“Say What?” — How to Offer Effective Employee Development Feedback
There is no shortage of ways to provide employee feedback. Holding one-on-ones? Using a 360? Offering in-the-moment feedback via an app? Soliciting self evaluations? Rating people on scales or against behavioral checklists or career objectives?
Still, for all the ways we have developed to review performance, many people struggle with offering effective feedback. Here are some actionable ways to offer effective employee development feedback.
There is little more frustrating than trying to improve when you lack a clear idea of what you’re doing wrong. Yet while many organizations today provide employee feedback, they aren’t always effective at offering actionable input.
Research shows that despite the popularity of 360-degree feedback, this form of employee development intervention typically has only modest effect and “when done poorly may lead to both disengagement and a decline in performance.” In fact, a separate academic study suggests feedback interventions decreased performance in over one-third of cases.
What stands in the way of successful behavioral change? Researchers have identified several stumbling blocks:
- Negative reactions to criticism can undermine absorption of the feedback
- Individual personality traits can exacerbate negative reactions (e.g. narcissism or self-esteem and emotional stability levels)
- Individuals don’t see the importance of the desired change
- Lacking the control (or perceived control) to affect the change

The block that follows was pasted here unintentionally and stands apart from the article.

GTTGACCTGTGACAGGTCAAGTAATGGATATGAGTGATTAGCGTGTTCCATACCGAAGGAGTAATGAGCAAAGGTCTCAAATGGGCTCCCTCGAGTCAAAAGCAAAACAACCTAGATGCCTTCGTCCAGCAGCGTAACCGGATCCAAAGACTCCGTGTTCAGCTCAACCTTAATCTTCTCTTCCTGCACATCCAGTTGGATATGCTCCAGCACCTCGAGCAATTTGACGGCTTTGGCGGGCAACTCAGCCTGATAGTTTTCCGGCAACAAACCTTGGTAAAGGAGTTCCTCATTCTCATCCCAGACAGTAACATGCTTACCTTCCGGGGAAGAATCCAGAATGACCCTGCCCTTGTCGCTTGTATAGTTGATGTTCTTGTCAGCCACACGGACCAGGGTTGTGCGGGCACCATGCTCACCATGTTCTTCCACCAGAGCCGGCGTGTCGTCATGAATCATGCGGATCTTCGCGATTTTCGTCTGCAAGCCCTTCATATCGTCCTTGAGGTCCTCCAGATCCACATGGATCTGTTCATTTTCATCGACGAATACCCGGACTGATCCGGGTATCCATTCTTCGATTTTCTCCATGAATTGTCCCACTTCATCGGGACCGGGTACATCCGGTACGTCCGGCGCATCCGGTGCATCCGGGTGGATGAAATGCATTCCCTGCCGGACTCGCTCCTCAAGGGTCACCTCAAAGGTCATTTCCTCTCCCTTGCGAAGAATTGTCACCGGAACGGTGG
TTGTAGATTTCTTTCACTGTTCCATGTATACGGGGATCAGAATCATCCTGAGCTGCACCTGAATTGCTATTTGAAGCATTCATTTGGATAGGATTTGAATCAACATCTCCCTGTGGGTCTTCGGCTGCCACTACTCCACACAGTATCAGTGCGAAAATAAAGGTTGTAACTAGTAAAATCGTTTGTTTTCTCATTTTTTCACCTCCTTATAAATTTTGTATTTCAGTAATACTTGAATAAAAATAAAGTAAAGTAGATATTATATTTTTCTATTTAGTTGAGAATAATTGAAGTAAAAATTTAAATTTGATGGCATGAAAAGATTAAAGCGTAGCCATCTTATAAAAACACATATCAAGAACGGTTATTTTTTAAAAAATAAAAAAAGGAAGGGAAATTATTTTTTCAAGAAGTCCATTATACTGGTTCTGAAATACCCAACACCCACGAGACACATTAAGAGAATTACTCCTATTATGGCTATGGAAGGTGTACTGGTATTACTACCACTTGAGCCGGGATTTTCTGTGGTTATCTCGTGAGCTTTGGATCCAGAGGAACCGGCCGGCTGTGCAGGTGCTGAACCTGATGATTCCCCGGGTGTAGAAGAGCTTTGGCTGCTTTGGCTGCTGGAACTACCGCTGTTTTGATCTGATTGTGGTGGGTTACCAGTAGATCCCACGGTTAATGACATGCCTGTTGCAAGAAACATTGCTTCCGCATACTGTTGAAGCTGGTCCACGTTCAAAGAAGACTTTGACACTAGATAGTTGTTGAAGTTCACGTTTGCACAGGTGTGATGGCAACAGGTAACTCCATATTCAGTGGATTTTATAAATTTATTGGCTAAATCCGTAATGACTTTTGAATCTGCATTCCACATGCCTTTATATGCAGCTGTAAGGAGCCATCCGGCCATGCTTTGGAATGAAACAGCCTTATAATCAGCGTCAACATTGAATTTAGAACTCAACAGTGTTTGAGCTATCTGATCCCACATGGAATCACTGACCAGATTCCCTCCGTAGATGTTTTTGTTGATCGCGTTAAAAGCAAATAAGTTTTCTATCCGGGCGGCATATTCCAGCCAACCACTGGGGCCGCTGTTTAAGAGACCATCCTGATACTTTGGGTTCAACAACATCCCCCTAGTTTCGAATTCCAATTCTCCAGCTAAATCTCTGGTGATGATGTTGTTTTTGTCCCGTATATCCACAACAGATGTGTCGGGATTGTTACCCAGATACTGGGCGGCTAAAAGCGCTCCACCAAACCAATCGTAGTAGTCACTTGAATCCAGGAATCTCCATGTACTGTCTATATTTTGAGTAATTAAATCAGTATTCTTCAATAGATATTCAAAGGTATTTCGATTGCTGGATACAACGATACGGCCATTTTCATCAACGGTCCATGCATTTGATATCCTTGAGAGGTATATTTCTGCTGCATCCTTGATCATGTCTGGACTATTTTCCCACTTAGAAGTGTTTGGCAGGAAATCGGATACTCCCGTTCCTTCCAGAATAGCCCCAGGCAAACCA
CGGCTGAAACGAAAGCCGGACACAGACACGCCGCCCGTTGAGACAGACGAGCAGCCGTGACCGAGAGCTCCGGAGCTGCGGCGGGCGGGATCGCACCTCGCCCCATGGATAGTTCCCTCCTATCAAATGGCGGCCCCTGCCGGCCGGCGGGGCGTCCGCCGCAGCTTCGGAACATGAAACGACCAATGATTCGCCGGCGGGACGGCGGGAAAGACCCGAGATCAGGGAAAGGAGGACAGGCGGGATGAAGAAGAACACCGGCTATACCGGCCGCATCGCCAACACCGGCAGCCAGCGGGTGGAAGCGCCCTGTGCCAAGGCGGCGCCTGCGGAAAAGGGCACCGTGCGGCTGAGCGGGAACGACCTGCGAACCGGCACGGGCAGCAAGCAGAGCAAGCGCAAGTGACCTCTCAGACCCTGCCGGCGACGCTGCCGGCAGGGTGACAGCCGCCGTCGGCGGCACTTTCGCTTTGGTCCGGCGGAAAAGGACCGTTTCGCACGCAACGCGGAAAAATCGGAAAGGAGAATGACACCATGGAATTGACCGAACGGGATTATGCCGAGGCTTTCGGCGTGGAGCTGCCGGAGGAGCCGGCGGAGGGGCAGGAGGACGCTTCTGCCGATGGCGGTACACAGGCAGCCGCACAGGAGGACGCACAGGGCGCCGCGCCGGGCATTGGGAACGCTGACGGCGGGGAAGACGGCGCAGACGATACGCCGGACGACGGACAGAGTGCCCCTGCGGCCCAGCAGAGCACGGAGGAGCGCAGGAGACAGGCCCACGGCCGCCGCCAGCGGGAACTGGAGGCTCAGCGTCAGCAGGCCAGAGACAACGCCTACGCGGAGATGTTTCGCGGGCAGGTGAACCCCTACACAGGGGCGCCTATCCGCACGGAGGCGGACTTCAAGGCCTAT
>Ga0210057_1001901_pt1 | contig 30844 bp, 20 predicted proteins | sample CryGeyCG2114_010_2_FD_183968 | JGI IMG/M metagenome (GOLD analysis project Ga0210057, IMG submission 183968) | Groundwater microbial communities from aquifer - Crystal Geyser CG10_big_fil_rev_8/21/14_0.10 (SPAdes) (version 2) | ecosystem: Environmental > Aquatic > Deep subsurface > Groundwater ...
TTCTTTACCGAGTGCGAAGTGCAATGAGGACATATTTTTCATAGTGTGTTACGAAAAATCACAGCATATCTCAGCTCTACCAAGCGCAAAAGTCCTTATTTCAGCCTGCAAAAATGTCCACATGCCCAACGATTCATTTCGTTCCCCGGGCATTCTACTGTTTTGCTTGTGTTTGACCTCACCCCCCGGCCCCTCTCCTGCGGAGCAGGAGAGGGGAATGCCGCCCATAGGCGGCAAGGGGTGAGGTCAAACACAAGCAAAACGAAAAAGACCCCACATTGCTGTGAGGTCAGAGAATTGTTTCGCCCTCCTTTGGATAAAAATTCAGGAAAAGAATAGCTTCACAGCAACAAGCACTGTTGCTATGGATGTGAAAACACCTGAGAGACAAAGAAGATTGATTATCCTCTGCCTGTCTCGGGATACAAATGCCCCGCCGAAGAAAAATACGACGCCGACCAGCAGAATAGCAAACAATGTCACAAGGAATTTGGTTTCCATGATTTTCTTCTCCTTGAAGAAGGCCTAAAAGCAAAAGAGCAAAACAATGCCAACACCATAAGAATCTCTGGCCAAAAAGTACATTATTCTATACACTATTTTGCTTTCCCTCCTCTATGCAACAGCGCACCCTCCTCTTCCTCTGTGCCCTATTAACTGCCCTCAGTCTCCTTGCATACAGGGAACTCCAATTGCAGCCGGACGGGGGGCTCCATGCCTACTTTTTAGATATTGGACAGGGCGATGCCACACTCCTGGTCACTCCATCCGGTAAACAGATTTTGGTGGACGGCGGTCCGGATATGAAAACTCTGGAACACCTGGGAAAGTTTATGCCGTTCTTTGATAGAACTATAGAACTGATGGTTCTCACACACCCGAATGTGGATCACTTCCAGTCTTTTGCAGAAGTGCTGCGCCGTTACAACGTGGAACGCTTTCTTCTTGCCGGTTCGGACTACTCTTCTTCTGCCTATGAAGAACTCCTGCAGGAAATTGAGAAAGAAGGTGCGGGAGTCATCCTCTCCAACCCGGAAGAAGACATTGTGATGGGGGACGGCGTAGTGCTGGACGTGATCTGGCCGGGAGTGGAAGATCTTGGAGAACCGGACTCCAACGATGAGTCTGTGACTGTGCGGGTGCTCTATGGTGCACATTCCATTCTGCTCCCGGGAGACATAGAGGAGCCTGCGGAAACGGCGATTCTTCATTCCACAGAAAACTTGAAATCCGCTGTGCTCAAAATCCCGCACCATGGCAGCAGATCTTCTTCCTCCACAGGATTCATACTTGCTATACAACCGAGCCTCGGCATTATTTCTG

- Motivation and attention to change can lapse, which causes relapse to old behaviors
- Progress requires repeated practice.
Fostering Feedback Success
Ultimately, what helps employee development feedback have a positive impact on professional development? Taking a consistent approach to offering feedback, providing support, establishing follow-up activities, and reinforcing the value of sustaining the new behavior.
Approach — Be consistent in providing feedback — whether to a top performer or not. This means:
- Doing your homework
- Gathering data
- Offering details to support your feedback
- Focusing on what can change in the future
- Checking for understandings
- Agreeing on next steps
The feedback session should focus on three levels: current performance, next performance level, future goals and aspirations. Notice we aren’t spending time dwelling in the past.
Support — Offering feedback is not simply a matter of telling someone what to do better and expecting him or her to change before the next review session. A focus on what is going wrong or what is needed will not be as effective as discussing how someone might improve. You could offer support by using the feedback session to help the individual:
- Brainstorm some ways to approach improvement
- Tap into his or her intrinsic motivation to make the change
- Identify potential obstacles that will need to be overcome
- Frame feedback in the context of long-term goals.